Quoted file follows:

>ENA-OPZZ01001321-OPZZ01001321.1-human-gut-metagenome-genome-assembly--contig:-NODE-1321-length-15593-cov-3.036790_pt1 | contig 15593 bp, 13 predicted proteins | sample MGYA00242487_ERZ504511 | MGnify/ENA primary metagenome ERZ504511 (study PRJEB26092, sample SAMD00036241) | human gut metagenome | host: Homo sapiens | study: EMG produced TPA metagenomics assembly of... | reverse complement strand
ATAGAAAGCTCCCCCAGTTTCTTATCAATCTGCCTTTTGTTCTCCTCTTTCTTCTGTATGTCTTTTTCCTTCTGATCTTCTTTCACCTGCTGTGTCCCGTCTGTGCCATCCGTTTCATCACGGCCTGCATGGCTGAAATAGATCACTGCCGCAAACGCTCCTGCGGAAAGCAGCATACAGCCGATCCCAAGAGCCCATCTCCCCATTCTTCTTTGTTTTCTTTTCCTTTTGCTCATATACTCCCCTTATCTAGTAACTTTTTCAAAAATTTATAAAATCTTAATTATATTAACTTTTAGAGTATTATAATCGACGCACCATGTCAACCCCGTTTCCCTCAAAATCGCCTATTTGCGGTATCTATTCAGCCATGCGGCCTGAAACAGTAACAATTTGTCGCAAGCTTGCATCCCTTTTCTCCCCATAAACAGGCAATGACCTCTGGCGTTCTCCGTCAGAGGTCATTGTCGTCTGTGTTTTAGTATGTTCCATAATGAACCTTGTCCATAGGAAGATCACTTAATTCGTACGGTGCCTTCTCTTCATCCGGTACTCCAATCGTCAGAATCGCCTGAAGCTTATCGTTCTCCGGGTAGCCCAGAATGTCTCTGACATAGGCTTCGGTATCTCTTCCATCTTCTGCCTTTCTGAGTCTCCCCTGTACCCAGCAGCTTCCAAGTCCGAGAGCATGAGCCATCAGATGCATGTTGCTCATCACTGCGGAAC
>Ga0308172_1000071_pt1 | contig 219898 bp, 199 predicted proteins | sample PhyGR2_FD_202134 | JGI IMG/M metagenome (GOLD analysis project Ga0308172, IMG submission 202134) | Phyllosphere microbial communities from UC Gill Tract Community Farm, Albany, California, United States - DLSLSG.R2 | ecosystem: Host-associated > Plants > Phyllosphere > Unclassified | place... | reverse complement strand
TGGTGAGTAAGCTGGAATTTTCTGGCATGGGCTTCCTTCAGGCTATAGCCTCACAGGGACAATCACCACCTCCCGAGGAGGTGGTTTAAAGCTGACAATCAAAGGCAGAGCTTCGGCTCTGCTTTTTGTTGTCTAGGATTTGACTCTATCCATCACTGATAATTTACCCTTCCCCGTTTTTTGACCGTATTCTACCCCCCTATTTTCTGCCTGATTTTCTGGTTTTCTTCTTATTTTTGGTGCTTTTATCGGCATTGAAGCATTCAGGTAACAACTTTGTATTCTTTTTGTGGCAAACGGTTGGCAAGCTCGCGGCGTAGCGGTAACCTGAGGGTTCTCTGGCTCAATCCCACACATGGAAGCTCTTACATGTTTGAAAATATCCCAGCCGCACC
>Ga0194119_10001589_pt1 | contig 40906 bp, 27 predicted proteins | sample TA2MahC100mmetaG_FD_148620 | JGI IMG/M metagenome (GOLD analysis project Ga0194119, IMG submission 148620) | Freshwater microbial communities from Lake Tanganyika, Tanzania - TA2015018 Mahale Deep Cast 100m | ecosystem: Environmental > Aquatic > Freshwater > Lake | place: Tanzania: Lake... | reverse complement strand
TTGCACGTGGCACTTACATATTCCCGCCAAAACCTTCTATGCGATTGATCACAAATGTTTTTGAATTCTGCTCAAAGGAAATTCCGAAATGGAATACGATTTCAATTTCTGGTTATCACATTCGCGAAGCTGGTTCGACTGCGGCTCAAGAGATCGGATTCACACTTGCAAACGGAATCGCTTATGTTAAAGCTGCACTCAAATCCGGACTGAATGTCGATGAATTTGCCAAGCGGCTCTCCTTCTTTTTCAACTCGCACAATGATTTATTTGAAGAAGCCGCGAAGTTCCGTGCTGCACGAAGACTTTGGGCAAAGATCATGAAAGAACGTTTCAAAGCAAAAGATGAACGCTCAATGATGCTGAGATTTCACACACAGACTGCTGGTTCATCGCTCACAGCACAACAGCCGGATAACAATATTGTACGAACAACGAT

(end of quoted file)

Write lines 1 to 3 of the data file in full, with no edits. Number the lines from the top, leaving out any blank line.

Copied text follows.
>ENA-OPZZ01001321-OPZZ01001321.1-human-gut-metagenome-genome-assembly--contig:-NODE-1321-length-15593-cov-3.036790_pt1 | contig 15593 bp, 13 predicted proteins | sample MGYA00242487_ERZ504511 | MGnify/ENA primary metagenome ERZ504511 (study PRJEB26092, sample SAMD00036241) | human gut metagenome | host: Homo sapiens | study: EMG produced TPA metagenomics assembly of... | reverse complement strand
ATAGAAAGCTCCCCCAGTTTCTTATCAATCTGCCTTTTGTTCTCCTCTTTCTTCTGTATGTCTTTTTCCTTCTGATCTTCTTTCACCTGCTGTGTCCCGTCTGTGCCATCCGTTTCATCACGGCCTGCATGGCTGAAATAGATCACTGCCGCAAACGCTCCTGCGGAAAGCAGCATACAGCCGATCCCAAGAGCCCATCTCCCCATTCTTCTTTGTTTTCTTTTCCTTTTGCTCATATACTCCCCTTATCTAGTAACTTTTTCAAAAATTTATAAAATCTTAATTATATTAACTTTTAGAGTATTATAATCGACGCACCATGTCAACCCCGTTTCCCTCAAAATCGCCTATTTGCGGTATCTATTCAGCCATGCGGCCTGAAACAGTAACAATTTGTCGCAAGCTTGCATCCCTTTTCTCCCCATAAACAGGCAATGACCTCTGGCGTTCTCCGTCAGAGGTCATTGTCGTCTGTGTTTTAGTATGTTCCATAATGAACCTTGTCCATAGGAAGATCACTTAATTCGTACGGTGCCTTCTCTTCATCCGGTACTCCAATCGTCAGAATCGCCTGAAGCTTATCGTTCTCCGGGTAGCCCAGAATGTCTCTGACATAGGCTTCGGTATCTCTTCCATCTTCTGCCTTTCTGAGTCTCCCCTGTACCCAGCAGCTTCCAAGTCCGAGAGCATGAGCCATCAGATGCATGTTGCTCATCACTGCGGAAC
>Ga0308172_1000071_pt1 | contig 219898 bp, 199 predicted proteins | sample PhyGR2_FD_202134 | JGI IMG/M metagenome (GOLD analysis project Ga0308172, IMG submission 202134) | Phyllosphere microbial communities from UC Gill Tract Community Farm, Albany, California, United States - DLSLSG.R2 | ecosystem: Host-associated > Plants > Phyllosphere > Unclassified | place... | reverse complement strand